Crowds applaud as the tradition of giant human towers in Catalonia returns for the first time since the start of the pandemic
Watch the Catalans celebrate as a human tower is created for the Santa rsula festival.
Crowds cheered as a two-story human tower formed into a Catalan downtown – for the first time, the centuries-old tradition has taken place since the start of the pandemic.
Images of dozens of people neatly stacking on top of each other captured a moment of close contact that would have seemed unthinkable during the Covid lockdowns just over a year ago.
The show, which marks the occasion of the Santa rsula festival in the town of Valls, was a welcome return to a semblance of normalcy for the locals.
Performers wore masks and helmets as they climbed to stand on each other’s shoulders, supported by a sprawling base of linked people.
The human towers – or “castells” – of the region of Catalonia are among the oldest and strongest traditions in the region.
In accordance with local regulations, all entrances to the square were open and there was no number limit.
However, as a reminder of the precautions in the event of a pandemic, the âcastellersâ were obliged to cover their faces during the performance.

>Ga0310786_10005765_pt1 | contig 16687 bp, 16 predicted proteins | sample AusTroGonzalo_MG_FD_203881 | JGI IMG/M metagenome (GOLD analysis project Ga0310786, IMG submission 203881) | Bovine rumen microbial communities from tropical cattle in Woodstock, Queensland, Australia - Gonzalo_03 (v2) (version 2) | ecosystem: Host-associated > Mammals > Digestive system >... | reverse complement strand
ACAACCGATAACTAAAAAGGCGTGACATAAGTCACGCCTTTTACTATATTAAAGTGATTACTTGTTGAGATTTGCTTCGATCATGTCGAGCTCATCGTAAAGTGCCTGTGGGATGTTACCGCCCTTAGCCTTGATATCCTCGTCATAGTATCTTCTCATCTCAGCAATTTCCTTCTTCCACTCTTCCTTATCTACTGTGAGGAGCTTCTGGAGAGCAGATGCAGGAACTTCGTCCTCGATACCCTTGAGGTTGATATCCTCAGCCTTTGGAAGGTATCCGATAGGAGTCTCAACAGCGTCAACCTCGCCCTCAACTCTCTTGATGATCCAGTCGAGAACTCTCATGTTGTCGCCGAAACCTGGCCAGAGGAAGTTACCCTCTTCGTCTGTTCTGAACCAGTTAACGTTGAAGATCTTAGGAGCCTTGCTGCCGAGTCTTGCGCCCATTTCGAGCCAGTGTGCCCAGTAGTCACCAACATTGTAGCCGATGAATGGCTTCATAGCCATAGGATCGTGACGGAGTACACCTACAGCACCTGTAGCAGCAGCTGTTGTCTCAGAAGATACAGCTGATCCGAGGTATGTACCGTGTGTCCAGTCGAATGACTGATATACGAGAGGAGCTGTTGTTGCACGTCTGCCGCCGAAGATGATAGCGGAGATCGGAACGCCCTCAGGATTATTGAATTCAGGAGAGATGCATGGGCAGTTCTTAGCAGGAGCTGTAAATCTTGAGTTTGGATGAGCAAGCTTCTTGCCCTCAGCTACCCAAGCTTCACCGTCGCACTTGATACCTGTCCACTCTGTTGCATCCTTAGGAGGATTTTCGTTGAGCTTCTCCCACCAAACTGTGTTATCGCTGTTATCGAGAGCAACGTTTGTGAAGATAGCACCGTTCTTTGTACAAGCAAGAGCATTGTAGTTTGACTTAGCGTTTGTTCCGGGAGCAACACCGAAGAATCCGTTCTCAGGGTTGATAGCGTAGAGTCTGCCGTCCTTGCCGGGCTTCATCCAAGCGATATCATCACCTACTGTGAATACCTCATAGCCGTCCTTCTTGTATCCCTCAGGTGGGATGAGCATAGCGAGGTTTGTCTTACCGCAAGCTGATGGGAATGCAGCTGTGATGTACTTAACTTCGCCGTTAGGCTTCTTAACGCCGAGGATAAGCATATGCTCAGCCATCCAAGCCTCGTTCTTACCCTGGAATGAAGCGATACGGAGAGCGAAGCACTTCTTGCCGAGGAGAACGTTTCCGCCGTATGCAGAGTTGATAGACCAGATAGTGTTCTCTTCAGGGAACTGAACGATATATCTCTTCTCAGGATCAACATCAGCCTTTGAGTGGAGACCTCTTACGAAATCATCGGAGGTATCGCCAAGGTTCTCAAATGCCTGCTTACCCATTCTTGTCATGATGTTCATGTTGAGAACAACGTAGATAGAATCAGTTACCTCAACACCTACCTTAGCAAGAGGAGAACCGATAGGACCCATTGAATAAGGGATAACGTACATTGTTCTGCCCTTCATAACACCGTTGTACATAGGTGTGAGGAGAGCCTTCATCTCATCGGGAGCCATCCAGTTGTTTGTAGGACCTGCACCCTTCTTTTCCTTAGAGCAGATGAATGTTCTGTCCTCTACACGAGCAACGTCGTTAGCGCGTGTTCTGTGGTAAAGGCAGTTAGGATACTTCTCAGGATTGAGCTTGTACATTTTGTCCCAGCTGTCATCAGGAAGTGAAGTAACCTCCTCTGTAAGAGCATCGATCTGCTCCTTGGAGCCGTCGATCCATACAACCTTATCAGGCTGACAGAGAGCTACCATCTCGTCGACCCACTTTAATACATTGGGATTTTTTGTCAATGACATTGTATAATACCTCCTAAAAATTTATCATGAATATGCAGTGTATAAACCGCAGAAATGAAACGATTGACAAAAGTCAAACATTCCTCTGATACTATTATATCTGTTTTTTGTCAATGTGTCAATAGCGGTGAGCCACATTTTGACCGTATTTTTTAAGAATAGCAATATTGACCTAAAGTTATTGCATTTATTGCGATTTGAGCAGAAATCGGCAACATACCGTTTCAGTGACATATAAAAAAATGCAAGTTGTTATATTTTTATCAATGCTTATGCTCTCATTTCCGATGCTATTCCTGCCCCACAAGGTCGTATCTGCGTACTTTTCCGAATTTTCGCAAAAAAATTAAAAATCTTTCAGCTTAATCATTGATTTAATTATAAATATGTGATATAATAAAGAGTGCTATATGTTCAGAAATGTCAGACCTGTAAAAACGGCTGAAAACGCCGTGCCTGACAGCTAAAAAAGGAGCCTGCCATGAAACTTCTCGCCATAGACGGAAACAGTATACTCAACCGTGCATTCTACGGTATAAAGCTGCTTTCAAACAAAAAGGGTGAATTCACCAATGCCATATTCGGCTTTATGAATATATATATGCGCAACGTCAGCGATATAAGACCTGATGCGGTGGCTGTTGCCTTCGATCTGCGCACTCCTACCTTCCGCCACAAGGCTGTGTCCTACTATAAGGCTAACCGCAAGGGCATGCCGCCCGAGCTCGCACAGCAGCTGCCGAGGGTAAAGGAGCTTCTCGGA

The tradition of building human towers or “castells” dates back to the 18th century and takes place during festivals in Catalonia, where “colles” or teams compete to build the tallest and most complicated towers.
The “Castells” have been declared one of the masterpieces of the oral and intangible heritage of humanity by UNESCO.
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Almost all remaining lockdown restrictions were lifted recently in Catalonia, ending limits on restaurants, bars and public gatherings.
Spain has managed to bring its outbreaks under control recently, recording seven-day average case numbers of around 2,000.
The UK seven-day average is just over 45,000.